Making Good Speakers Great

Being a Generous Speaker
Making Yourself Fully Available

You might assume good speakers should be able make one breath last a long time. Perhaps you’ve been encouraged to practice saying as many words as possible on one breath. I think that’s a stupid idea. If the voice is your primary means to connect with others, and breath is the power for that process, why would you want to reserve and regulate that flow?

Good communication isn’t about endurance, carefulness and control. It’s about openness, generosity and availability. How can that happen when you’re holding your breath? To make an impact on others, you need to put something out there in the room. You can’t do that when you’re constantly reserving your breath.

How can you breathe—and speak—in a way that’s fully engaged, fully available and effective?

First, you have to get some air into your body. That means you have to pause (yes, stop speaking), open your mouth, and allow a breath to flow deep into your body. It doesn’t have to be fast, and you’re not trying to suck in large amounts of air. If you’re taking quick, short, high breaths, you’re probably getting only one-fifth of the breath you need for good speech.

Okay, now you’ve got some air in your body. The next challenge is putting that breath to work. This is the part most people never consider, let alone practice. It’s not surprising since we’re usually focused solely on the words that are coming out, not noticing that those words are flowing out with breath. Speaking is just another way to exhale.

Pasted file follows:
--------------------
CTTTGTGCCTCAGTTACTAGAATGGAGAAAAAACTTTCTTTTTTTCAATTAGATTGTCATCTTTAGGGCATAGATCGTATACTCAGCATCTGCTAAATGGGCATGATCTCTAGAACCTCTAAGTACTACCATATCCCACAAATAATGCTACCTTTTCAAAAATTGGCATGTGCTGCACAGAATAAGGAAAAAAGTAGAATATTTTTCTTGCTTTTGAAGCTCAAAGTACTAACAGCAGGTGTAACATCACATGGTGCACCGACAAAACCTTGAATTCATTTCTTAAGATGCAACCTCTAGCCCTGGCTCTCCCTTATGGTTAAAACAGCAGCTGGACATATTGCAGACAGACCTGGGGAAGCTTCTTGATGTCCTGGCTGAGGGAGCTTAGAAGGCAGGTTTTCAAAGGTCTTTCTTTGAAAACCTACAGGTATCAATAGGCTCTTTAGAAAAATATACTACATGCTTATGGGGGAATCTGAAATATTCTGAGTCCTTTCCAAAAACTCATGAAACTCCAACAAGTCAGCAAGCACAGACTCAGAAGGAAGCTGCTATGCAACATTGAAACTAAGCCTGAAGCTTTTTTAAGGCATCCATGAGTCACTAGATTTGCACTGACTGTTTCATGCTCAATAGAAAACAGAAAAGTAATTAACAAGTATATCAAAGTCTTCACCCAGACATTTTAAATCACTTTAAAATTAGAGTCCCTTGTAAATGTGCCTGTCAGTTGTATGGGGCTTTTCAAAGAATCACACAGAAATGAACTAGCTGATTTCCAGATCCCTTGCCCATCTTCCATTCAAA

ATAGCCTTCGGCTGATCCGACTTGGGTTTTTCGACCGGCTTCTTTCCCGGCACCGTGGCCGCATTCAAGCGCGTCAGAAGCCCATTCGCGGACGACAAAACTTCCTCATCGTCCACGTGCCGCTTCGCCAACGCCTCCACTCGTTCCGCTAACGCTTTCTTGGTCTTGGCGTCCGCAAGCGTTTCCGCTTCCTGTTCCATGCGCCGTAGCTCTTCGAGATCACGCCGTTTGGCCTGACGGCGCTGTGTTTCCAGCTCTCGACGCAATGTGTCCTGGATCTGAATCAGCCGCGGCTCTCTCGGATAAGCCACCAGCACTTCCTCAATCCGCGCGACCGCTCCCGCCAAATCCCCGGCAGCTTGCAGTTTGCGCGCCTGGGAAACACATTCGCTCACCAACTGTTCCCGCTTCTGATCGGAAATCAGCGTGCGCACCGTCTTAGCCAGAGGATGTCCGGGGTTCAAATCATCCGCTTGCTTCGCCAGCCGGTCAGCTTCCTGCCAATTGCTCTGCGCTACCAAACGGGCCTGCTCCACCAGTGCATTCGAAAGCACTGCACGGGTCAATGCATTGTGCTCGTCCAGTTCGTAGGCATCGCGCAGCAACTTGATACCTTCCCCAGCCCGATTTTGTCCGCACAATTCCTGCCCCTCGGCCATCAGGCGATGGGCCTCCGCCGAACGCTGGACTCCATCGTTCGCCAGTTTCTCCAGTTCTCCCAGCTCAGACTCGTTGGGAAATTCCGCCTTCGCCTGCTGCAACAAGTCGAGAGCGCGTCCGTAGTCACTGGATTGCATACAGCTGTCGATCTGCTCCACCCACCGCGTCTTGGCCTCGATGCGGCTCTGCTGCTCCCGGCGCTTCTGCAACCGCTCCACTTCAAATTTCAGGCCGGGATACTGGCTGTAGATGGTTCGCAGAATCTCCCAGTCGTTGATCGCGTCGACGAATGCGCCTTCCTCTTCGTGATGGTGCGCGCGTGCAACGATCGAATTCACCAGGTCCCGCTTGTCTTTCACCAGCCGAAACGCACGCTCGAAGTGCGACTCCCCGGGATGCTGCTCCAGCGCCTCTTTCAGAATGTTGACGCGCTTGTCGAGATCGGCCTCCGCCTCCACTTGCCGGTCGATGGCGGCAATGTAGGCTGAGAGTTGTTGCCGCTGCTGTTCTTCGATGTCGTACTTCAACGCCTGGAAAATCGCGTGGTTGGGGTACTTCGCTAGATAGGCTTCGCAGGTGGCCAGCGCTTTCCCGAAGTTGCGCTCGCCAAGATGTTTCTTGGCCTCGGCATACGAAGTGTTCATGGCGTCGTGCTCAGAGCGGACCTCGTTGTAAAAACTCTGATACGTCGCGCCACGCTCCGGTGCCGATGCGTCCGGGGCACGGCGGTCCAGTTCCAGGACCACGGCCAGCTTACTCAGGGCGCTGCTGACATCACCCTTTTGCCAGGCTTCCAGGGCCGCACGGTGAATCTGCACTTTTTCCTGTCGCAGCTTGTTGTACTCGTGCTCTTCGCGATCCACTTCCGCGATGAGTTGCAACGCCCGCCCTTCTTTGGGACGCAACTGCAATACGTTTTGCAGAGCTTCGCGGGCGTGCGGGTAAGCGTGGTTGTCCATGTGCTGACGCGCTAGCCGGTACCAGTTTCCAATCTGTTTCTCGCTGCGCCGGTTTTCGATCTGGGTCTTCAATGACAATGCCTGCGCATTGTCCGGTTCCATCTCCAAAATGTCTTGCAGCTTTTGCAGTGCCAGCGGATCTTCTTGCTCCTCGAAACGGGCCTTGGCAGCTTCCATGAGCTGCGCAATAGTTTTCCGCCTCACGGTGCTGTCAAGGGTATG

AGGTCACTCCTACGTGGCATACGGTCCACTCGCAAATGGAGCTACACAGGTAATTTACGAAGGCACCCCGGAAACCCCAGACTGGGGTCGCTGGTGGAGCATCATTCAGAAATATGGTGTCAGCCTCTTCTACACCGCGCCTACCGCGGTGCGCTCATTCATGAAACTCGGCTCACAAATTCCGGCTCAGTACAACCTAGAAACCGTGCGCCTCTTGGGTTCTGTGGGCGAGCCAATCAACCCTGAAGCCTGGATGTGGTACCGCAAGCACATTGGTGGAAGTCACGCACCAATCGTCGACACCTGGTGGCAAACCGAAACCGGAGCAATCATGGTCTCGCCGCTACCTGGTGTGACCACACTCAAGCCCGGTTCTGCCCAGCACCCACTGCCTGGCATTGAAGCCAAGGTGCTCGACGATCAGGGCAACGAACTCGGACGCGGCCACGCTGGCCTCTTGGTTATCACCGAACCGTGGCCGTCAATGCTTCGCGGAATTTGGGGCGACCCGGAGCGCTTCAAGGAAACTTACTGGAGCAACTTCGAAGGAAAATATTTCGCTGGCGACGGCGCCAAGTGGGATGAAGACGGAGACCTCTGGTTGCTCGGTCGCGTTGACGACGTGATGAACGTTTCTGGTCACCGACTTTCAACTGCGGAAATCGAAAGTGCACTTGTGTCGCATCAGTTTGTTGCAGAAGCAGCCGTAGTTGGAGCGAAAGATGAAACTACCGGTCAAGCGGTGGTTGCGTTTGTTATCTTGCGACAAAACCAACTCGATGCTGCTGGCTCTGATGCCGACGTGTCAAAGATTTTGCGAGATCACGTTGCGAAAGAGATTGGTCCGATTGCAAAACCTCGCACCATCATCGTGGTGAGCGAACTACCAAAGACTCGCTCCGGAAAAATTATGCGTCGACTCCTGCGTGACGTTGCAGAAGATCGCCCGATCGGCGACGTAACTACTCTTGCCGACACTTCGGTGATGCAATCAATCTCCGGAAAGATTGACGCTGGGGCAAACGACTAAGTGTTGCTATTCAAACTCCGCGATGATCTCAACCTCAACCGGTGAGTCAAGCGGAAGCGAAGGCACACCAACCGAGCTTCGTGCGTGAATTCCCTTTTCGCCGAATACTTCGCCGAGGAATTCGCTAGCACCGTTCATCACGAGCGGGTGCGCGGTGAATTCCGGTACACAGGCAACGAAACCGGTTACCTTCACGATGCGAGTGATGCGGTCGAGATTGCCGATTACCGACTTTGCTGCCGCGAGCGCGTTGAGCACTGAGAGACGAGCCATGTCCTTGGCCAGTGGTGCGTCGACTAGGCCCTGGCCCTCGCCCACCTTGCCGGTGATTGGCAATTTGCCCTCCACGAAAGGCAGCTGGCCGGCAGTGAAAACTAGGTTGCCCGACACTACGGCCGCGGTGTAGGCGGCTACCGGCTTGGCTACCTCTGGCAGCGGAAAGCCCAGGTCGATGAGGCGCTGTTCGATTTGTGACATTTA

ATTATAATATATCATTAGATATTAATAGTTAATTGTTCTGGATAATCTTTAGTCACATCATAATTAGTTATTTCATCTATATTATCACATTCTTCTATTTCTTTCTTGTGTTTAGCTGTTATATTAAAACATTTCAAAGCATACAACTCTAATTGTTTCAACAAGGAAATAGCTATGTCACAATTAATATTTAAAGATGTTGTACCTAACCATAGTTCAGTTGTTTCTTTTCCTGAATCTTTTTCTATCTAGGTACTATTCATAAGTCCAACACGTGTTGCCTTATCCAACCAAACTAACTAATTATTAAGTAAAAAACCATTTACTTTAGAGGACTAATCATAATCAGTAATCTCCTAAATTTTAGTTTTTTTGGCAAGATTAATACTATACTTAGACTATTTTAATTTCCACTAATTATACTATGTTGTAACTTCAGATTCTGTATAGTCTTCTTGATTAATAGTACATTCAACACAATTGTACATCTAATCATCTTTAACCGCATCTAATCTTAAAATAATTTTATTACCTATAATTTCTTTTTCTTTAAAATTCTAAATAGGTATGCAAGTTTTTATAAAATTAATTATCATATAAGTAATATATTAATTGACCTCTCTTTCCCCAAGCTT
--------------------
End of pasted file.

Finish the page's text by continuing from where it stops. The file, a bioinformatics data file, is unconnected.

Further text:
Lip flutters, or lip trills, are a great way to learn how it feels to use breath generously as you speak. * Blow out a lot of air so that your lips flutter, much like a horse would do. Notice how much air is spent in that action and how quickly your breath is expended. Now add voice to the lip flutter so you sound like you’re pretending to be a big truck. The sound should feel very relaxed, open and full. It should feel like it’s coming from your body, not just your throat or mouth. This is the sound you want to use for your speaking voice.

Next, flutter your lips briefly, then, before you run out of air, open your lips and smoothly segue into an extended vowel sound such as “ay” or “oh.” Can you keep the same feeling on the vowel that you had on the flutter? Can you allow the same amount of breath to flow out on the vowel sound? Then do the same thing with words like “away” or “hello,” extending the vowel sounds. Move on to short phrases such as, “Hello, Joe,” or, “Oh, why fly away.” Make sure your voice feels exactly the same on the words as it does on the preceding lip flutter. You should have used up the lion’s share of your breath by the end of the phrase. If you need to exhale at the end of the phrase then you haven’t used your breath generously.

At some level, everyone knows breathing is important to speaking. Sadly, when most people speak—in the very act of reaching out to make a connection—they find six different ways to hold back at the same time. No wonder no one listens or responds. Being a compelling speaker challenges you to be fully available to your listeners. That means using breath generously to engage your voice fully. It’s a very tangible skill that produces profound results at every level of communication.

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